One thing I learned from ‘The Dicks from Texas’ is to not waste time or postpone contacting a friend when you think about them. You might not have that opportunity again.

DD Looking back over the whole process, if you could do it again would there be anything you would have done differently?

CM Looking back, I don’t think I should have done anything differently. Had I finished earlier, I probably would have made a more slick film which I know would have alienated the Dicks. They are not a slick band and have really always done things their way.

The only thing I really would like is to have the music more prominent. It was always my intention to make the music the star of the film. The little bit of live footage which has survived was shot on video equipment which doesn’t have the best sound quality, so although I’m so very grateful to have the footage, I’d really have loved to have been able to better share those wonderful songs with viewers.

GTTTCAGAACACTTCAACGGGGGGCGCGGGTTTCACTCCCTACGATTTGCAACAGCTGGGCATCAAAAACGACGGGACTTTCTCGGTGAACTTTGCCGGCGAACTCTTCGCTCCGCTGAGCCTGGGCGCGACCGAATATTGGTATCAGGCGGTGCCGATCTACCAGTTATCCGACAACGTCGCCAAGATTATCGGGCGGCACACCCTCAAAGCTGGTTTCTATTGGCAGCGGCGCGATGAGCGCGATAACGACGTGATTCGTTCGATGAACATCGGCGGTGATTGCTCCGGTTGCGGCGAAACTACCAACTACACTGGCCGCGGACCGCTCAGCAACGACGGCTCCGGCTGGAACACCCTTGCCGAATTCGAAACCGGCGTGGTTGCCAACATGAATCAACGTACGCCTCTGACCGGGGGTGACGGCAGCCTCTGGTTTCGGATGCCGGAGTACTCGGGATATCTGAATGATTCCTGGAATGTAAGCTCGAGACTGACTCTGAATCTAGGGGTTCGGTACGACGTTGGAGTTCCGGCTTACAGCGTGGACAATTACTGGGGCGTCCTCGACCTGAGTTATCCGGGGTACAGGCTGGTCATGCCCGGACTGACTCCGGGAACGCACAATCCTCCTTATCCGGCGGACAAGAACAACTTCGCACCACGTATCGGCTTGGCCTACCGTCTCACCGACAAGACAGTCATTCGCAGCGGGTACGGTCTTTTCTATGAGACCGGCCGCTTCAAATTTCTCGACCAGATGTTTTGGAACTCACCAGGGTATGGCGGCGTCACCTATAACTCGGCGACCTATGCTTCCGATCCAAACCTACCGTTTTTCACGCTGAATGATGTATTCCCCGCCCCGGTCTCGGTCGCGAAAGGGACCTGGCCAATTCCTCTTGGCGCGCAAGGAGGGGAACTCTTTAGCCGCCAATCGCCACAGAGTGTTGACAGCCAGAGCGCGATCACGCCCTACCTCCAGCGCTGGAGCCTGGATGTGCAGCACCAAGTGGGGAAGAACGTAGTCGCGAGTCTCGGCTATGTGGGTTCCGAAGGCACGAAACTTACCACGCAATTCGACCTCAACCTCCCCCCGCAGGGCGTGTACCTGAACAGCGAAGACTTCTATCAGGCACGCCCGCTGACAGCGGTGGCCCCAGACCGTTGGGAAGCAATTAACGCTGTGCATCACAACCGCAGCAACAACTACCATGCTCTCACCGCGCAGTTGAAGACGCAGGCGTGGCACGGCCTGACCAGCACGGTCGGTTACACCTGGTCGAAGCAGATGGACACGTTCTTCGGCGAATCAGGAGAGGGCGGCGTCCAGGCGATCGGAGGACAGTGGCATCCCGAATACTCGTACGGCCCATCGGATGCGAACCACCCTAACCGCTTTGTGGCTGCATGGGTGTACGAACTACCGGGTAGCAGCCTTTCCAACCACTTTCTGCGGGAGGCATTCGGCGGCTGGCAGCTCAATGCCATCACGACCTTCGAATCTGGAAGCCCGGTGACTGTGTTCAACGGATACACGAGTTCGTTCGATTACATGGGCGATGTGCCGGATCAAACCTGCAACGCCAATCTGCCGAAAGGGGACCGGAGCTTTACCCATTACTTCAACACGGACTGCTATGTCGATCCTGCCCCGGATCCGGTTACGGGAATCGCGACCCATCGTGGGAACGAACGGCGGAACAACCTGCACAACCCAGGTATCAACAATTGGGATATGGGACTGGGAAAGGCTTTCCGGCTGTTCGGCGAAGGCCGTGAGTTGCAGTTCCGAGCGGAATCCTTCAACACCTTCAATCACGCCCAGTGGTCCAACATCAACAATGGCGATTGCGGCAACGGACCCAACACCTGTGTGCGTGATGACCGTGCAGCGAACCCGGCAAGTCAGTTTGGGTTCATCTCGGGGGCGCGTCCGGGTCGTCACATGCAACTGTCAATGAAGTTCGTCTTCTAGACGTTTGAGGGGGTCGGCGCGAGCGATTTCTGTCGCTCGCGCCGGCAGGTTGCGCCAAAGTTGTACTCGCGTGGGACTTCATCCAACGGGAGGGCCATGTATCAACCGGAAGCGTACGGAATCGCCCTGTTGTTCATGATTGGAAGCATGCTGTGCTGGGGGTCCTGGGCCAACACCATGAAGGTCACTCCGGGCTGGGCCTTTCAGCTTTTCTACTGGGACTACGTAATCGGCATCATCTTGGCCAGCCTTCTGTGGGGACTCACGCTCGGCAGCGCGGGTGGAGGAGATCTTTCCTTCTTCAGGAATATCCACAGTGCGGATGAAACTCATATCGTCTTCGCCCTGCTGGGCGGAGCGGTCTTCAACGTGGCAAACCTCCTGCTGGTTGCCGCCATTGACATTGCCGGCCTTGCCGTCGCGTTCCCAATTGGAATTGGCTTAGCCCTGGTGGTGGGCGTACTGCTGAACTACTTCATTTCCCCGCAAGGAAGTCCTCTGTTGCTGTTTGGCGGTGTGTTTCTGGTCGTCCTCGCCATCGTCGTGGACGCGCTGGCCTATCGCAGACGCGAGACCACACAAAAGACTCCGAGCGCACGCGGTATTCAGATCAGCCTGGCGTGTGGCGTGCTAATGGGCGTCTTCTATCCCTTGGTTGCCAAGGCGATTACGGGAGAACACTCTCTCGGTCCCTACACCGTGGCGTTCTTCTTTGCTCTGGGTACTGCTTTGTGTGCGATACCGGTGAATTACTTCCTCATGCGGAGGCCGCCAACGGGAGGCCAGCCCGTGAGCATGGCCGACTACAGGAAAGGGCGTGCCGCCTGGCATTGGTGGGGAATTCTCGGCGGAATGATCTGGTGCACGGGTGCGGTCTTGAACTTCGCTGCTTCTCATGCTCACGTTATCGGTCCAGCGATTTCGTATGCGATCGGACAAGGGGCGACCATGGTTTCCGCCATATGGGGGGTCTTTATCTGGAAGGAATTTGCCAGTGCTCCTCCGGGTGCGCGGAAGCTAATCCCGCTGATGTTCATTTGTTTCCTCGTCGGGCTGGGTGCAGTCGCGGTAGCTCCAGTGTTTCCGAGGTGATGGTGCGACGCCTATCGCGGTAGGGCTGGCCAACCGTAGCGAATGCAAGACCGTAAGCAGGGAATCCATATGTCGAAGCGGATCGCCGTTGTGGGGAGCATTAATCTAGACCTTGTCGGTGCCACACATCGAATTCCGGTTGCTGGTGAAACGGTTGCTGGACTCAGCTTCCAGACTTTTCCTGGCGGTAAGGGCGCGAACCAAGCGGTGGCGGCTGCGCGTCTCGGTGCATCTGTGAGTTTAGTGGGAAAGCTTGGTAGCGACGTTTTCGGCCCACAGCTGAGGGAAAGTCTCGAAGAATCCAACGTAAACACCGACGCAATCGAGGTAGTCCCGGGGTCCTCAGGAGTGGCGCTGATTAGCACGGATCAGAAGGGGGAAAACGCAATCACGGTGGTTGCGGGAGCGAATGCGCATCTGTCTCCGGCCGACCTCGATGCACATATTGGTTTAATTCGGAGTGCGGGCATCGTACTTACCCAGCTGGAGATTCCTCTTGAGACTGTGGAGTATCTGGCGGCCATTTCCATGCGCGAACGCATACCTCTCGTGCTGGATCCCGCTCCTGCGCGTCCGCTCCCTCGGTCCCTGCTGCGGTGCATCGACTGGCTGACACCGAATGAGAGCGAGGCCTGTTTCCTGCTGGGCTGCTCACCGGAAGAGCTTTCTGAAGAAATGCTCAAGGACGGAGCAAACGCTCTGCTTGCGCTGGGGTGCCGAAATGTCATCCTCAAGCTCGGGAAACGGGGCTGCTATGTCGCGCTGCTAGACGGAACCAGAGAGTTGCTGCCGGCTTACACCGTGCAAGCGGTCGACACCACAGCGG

DD How has the film been received by the Punk community?

CM The showing here in Austin sold out two weeks ahead of the event, so I’d say the punk crowd here was plenty receptive. It was a great night. People were talking about it for a couple of days after on The Dicks from Texas Facebook page and Janet Hammer wrote a piece about it in Punk Globe. It really was a night to remember, like she said, a class reunion of sorts. A lot of the night’s fabulousness included 14 of the wonderful bands who’ve contributed songs for The Dicks from Texas and Friends CD who performed at the event.

DD Has the Austin punk scene changed much since your early days as a fan?